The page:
Inversion of Control with Spring

What is Spring?

Spring is an Inversion of Control (IoC) container, which means it uses Dependency Injection (DI) to provide dependencies to classes. For example, let’s say we have a class EventService that has a dependency on a Data Access Object (DAO). Here’s EventService without an IoC container:

public class EventService {
    private EventDao eventDao;
 
    public EventService() {
        eventDao = new EventDaoImpl();
        eventDao.setDataSource(...);
        ...
    }
}

Here’s EventService with an IoC container:

public class EventService {
    @Autowire
    private EventDao eventDao;
}

Note that we do not have to know anything about EventDao or its dependencies. Instead, the @Autowire annotation notifies the IoC container to provide EventService with an EventDao (which has an @Component annotation) at runtime. Alternatively, you can use XML:

<?xml version="1.0" encoding="UTF-8"?>
<beans xmlns="http://www.springframework.org/schema/beans"
    xmlns:xsi="http://www.w3.org/2001/XMLSchema-instance"
    xsi:schemaLocation="
        http://www.springframework.org/schema/beans 
        http://www.springframework.org/schema/beans/spring-beans.xsd">
 
    <bean id="eventService" class="trey.service.EventServiceImpl">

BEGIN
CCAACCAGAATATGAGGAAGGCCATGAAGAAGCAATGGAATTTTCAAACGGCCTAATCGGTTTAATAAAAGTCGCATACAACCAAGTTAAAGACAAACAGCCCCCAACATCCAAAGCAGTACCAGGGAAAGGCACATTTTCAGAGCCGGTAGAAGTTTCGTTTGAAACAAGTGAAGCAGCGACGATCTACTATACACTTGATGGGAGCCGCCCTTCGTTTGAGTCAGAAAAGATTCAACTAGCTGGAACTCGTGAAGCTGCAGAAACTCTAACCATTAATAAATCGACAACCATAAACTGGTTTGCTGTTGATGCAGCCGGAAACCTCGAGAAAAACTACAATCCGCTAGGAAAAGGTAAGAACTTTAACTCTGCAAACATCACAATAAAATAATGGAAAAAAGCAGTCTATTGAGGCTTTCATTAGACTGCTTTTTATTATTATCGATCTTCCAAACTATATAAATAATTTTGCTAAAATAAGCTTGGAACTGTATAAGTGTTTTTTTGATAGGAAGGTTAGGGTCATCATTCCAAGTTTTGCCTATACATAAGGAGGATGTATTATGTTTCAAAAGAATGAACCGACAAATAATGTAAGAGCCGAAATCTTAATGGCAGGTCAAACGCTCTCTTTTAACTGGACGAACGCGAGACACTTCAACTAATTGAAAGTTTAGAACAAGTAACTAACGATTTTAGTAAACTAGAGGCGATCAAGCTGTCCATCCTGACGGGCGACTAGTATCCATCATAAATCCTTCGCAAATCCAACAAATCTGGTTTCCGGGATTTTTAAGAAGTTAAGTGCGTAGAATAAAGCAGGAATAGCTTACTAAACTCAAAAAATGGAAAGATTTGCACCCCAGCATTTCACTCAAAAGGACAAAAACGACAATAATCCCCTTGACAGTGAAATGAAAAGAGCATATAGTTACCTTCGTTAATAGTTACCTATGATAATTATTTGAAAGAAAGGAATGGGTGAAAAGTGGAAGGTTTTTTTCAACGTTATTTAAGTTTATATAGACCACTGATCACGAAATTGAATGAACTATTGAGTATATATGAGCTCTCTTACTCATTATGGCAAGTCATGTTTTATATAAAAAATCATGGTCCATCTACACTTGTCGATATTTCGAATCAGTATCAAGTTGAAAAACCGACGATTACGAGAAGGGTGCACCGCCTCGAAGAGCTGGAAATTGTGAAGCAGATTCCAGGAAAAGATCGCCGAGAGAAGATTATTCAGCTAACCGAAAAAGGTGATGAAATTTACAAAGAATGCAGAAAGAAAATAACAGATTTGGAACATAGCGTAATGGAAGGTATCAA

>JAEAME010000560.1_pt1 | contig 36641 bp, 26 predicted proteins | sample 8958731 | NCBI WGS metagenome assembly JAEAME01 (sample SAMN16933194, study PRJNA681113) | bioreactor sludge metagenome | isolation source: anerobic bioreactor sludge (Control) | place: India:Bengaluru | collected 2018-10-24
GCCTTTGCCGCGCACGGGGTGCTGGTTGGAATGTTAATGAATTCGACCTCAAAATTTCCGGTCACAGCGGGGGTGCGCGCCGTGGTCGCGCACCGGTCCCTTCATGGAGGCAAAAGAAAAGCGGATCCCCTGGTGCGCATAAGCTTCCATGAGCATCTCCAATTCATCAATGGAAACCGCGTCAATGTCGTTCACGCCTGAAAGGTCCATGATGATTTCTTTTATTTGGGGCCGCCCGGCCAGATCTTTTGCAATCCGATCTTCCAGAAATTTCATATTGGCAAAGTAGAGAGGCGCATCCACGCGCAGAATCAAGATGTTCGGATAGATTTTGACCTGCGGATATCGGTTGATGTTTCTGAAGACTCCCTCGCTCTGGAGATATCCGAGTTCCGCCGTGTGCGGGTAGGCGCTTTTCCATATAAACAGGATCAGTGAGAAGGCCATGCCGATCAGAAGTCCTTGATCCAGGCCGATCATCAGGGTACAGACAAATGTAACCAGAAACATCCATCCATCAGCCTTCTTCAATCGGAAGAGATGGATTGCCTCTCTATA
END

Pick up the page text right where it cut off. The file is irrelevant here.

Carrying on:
<property name="eventDao" ref="eventDao" />
        <property name="customerService" ref="customerService" />
        <property name="jmsTemplate" ref="jmsTemplate" />
        <property name="processingQueue" ref="processingQueue" />
    </bean>
 
    <bean id="eventDao" class="trey.dao.EventDaoImpl">
        <property name="dataSource" ref="dataSource" />
    </bean>
    ...
</beans>

Why Spring?

This separation of concerns promotes strong interfaces. Per best practices, EventDao is an interface that can have any number of implementations. For example, we could have database vendor specific sub-classes, such as EventDaoOracle and an EventDaoMysql, where each sub-class would encapsulate the different syntaxes to accomplish the same task. While many projects have only a single sub-class (commonly called EventDaoImpl), the flexibility provided by the separation of concerns is very powerful.
Strong interfaces also promote testability via frameworks such as EasyMock and Mockito. For example, you could use Mockito to create a mock EventDao that you can then be injected into EventService to write unit tests that do not rely on a database.

Another reason to use Spring is for declarative transaction management, which eliminates boilerplate code to explicitly start/end transactions. Basically, instead of explicitly managing transactions in the code you can provide an annotation to indicate that a method’s contents must be executed within a transaction. See this example.
Spring offers tools at all tiers of the technology stack. Here are some them:

  • Web Tier: Spring Web Services, Spring MVC, Spring Webflow, Spring Security
  • Database Tier: Spring JDBC Template
  • Messaging Tier: Spring JMS Template
  • Enterprise Integration Patterns: Spring Integration

You can cherry pick the ones you want or you could even build an application that uses Spring for every tier. They’re all built on Spring Core, which is the base IoC that glues them together. In fact, some non-Spring tools support configuration/integration with Spring, such as Apache Camel.

Need another reason to learn Spring? Spring jobs are now in higher demand than J2EE and EJB: